Power consumption is not too bad, but bear in mind that Beelink decided to keep USB and Ethernet on in standby mode:

  • Power off – 1.0 watt
  • Standby – 2.0 watts
  • Idle – 2.4 watts
  • Power off + USB HDD – 1.1 watt
  • Standby + USB HDD – 4.0 watts (USB HDD + Ethernet still on)
  • Idle + USB HDD – 4.4 watts

That’s an advantage if you download files in the background for example, but if you want to save power, then power off mode is recommended. Ideally, power off consumption should be a bit lower than 1.0 watt.

Beelink GT1 did not get overly hot during testing. The maximum top and bottom covers’ temperatures after Antutu were respectively 47 and 51 °C, and about 47°C and 59°C after playing Riptide GP2 for 20 minutes.

Based on several comments I had read last month, and earlier this month, about apps crashing, some green screen flickering, and even Kodi forums recommending to avoid Amlogic S912 TV boxes and giving the “Buggiest Android Kodi Box award of the quarter” to “any Amlogic S912 box running Android Marshmallow 6.0”, so I was expecting a lot of troubles with the device. However, my experience was actually pretty good, as the firmware was responsive, I did not experience apps crashing nor random reboot at any times, never saw the green screen issue, and as we’ll see below, Kodi worked reasonably well for a cheap device. So either I was lucky, or the firmware update since then, helped fixed many of the issues. This does not mean it’s perfect, as it still have HDMI CEC issues, small pointer at 4K resolution, and other small bugs.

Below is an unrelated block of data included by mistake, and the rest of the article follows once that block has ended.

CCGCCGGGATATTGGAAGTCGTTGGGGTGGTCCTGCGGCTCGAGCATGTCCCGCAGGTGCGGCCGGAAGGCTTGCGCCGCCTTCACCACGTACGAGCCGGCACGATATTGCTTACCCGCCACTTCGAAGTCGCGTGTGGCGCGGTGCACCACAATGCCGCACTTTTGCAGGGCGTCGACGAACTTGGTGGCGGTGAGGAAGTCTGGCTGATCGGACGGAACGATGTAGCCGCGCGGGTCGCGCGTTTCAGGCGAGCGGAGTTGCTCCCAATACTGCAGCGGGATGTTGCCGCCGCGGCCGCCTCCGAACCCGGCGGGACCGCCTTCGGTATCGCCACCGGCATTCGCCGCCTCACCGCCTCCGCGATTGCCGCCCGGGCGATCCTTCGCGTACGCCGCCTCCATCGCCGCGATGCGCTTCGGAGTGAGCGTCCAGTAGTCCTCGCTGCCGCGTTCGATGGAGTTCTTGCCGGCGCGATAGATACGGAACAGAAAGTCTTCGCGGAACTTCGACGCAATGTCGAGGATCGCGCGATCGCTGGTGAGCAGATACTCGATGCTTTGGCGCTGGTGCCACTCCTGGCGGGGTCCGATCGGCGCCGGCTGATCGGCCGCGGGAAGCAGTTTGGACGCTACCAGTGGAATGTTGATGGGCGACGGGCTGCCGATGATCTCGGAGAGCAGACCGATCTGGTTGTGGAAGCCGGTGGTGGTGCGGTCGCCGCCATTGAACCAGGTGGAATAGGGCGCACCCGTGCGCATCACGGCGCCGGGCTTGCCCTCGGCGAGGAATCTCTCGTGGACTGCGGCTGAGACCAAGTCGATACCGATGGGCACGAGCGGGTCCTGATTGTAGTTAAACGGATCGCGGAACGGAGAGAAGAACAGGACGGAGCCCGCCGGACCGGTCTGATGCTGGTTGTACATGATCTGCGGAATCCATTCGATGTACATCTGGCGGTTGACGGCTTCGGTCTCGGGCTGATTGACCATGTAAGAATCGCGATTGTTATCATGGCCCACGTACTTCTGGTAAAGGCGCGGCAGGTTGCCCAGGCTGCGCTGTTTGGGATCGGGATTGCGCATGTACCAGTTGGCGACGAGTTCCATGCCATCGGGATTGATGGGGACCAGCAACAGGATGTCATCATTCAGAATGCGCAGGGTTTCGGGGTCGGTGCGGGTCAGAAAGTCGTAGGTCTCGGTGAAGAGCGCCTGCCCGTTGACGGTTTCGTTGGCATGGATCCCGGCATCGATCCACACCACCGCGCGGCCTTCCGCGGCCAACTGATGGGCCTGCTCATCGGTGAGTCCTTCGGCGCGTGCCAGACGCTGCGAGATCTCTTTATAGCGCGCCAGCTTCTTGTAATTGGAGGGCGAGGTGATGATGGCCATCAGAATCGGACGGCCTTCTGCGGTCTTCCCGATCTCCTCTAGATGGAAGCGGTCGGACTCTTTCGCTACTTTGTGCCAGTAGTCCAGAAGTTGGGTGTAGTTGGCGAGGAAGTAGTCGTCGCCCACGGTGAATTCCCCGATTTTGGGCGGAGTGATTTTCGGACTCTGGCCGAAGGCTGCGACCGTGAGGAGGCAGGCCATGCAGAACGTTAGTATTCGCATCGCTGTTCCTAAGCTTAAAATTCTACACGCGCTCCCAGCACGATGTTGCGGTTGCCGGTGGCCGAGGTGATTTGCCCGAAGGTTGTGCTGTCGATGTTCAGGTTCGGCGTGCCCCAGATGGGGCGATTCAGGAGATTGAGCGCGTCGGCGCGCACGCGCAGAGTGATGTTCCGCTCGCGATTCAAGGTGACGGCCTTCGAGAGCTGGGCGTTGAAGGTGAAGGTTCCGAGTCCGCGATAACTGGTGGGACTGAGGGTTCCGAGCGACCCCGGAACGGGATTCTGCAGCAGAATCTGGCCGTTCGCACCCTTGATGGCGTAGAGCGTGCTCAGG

Video & Audio Playback with Kodi 16.1, Antutu Video Tester 3.0, and DRM Support

Beelink GT1 comes pre-loaded with a version of Kodi, but I’m not sure which, as while in Google Play I saw a few apps needed some upgrade, and I just clicked on upgrade all, and I only saw too late than it would mean an “upgrade” to Kodi 16.1 from Google Play. But finally, I found it may not be a bad idea, as usually I test the pre-installed version of Kodi, but for that review I can see how Kodi 16.1 from Google Play works on an Amlogic S912 TV box.